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Philos Trans R Soc Lond B Biol Sci. 2005 Aug 29;360(1460):1551-61.

Mapping and identifying genes for asthma and psoriasis.

Author information

1
Department of Biosciences at Novum, Karolinska Institute, 14157 Huddinge, Sweden. juha.kere@biosci.ki.se

Abstract

Susceptibility genes for complex diseases are characterized by reduced penetrance, caused by the influence of other genes, the environment or stochastic events. Recently, positional cloning efforts have yielded several candidate susceptibility genes in different complex disorders such as Crohn's disease and asthma. Within a genetic locus, however, the identification of the effector gene may pose further challenges and require functional studies. I review two examples of such challenges: the cloning of GPR154 (GPRA) and AAA1 on chromosome 7p14 at a susceptibility locus for atopy and asthma, and the study of HLA-Cw6, CCHCR1 (HCR) and CDSN on chromosome 6p21 at PSORS1, the major susceptibility locus for psoriasis. The susceptibility locus for atopy and asthma contains two genes and only one of them is protein coding. We studied its isoform-specific expression in bronchial biopsies and in a mouse model of ovalbumin-induced inflammation of bronchial epithelia. In the PSORS1 locus, strong linkage disequilibrium between genes has made it difficult to distinguish the effects of the three nearby genes. We engineered transgenic mice with either a HCR non-risk allele or the HCR*WWCC risk allele controlled by the cytokeratin-14 promoter. The results suggested that the overexpression of HCR in mouse skin was insufficient to induce a psoriasiform phenotype, but it appeared to induce allele-specific gene expression changes that were similar to those observed in psoriatic skin.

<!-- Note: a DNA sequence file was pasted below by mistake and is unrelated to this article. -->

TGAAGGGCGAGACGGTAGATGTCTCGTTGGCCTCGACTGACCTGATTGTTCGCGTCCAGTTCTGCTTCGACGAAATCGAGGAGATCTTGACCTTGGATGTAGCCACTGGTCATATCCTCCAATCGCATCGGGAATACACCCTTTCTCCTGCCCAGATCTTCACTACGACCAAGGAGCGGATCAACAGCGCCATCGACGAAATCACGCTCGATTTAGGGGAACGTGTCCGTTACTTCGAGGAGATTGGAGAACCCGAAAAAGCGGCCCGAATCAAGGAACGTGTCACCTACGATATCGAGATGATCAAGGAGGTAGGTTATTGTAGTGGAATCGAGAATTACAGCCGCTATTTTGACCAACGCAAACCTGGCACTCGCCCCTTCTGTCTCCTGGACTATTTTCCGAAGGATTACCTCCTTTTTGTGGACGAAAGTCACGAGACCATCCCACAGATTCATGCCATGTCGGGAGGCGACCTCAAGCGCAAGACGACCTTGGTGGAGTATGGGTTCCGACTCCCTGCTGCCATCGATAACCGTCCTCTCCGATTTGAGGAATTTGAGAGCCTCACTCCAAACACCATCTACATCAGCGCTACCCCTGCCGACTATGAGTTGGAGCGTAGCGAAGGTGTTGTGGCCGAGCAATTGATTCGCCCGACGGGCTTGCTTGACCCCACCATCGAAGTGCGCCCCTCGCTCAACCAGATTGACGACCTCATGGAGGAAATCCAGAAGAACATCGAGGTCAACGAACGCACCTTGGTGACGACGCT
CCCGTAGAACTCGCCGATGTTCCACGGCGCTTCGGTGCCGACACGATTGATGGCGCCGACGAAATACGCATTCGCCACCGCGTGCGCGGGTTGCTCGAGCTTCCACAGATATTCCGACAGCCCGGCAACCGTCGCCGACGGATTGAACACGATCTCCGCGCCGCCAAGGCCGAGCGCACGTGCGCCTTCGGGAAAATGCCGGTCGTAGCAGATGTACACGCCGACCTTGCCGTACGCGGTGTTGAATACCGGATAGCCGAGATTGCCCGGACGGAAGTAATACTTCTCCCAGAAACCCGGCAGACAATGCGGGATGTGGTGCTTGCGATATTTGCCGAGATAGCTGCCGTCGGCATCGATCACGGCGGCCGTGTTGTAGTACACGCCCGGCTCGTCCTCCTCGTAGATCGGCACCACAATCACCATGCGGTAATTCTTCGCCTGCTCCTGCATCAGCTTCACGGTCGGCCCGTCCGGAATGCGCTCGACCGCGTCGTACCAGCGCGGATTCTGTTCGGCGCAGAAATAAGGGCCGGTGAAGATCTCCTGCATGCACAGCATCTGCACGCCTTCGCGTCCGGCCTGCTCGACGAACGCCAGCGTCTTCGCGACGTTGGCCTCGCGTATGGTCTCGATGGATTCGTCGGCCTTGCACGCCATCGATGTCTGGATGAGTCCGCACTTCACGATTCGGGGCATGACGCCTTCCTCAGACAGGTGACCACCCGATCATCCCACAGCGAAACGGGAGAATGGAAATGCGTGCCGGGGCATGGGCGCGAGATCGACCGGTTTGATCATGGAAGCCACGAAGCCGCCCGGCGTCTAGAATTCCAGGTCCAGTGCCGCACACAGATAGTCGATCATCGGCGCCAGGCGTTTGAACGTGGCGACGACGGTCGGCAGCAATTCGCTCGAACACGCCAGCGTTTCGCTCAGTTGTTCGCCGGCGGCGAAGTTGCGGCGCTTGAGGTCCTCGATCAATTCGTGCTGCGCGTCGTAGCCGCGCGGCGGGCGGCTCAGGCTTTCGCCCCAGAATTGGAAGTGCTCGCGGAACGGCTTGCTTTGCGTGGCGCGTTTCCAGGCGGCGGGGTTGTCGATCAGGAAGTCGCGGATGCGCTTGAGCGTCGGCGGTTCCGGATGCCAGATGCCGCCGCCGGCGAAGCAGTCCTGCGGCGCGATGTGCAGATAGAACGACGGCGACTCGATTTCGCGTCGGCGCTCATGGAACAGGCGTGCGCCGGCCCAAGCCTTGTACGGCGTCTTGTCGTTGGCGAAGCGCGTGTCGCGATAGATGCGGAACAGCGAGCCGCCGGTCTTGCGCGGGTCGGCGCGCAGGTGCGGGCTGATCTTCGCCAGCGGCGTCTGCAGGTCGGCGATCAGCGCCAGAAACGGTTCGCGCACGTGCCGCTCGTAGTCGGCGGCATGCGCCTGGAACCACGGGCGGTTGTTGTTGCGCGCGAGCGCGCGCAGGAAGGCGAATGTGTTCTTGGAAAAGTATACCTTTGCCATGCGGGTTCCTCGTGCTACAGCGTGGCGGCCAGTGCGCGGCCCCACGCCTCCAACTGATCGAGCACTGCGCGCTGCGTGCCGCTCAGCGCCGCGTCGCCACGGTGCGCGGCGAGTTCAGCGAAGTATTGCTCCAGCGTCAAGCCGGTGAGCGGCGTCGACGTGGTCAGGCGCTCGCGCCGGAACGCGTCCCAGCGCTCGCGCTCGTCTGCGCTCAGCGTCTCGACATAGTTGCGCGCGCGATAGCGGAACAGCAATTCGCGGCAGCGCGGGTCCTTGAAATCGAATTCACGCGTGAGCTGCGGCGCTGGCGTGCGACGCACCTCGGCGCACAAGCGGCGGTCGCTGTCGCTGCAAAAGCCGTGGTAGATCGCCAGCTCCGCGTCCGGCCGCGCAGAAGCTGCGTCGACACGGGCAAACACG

PMID:
16096103
PMCID:
PMC1569524
DOI:
10.1098/rstb.2005.1684
[Indexed for MEDLINE]
Free PMC Article

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